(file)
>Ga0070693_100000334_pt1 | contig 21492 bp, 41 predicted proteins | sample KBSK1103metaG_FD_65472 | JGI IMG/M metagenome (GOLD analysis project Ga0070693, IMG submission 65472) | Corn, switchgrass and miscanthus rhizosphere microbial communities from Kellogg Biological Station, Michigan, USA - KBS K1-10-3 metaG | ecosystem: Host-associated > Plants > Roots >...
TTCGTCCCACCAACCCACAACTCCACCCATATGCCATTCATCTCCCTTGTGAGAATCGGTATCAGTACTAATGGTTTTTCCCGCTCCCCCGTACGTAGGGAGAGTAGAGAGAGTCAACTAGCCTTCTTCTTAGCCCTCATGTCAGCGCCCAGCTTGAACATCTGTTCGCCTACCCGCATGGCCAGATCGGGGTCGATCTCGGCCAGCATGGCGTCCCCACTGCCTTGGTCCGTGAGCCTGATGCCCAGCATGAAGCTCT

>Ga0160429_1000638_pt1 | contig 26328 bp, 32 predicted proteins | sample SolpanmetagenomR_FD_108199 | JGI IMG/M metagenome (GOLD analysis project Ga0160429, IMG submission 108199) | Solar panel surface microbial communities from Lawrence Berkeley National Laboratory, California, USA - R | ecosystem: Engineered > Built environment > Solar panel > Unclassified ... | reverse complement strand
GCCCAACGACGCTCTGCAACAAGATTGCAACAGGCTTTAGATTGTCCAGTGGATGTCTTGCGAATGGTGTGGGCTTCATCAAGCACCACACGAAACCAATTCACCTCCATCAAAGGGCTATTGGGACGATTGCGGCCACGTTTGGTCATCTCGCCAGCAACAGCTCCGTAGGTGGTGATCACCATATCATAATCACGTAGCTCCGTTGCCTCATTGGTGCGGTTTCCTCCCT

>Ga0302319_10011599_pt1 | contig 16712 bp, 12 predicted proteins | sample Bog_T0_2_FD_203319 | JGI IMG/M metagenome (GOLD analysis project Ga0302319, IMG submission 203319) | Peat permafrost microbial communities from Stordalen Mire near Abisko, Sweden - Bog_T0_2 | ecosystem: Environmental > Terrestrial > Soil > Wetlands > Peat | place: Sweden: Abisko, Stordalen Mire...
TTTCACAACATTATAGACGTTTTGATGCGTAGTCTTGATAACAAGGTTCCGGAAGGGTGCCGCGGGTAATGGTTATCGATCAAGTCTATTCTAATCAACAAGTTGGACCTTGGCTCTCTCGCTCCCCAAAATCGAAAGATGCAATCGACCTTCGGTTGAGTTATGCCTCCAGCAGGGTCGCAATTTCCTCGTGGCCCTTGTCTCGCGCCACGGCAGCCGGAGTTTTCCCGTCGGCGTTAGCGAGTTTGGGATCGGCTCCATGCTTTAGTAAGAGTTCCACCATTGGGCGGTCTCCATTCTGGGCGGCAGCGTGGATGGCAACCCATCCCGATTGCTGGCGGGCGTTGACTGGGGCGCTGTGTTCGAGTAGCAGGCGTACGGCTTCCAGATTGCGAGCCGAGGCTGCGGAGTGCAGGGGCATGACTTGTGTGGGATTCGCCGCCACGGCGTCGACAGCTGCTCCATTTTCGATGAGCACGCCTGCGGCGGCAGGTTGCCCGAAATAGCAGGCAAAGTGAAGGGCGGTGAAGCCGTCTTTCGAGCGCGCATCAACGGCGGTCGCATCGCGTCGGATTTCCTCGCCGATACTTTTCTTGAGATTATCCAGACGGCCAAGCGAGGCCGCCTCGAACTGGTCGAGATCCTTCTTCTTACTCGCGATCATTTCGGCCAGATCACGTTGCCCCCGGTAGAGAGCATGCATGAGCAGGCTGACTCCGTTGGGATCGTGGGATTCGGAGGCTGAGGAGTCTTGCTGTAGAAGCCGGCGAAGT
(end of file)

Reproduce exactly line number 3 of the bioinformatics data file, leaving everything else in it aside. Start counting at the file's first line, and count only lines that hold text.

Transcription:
>Ga0160429_1000638_pt1 | contig 26328 bp, 32 predicted proteins | sample SolpanmetagenomR_FD_108199 | JGI IMG/M metagenome (GOLD analysis project Ga0160429, IMG submission 108199) | Solar panel surface microbial communities from Lawrence Berkeley National Laboratory, California, USA - R | ecosystem: Engineered > Built environment > Solar panel > Unclassified ... | reverse complement strand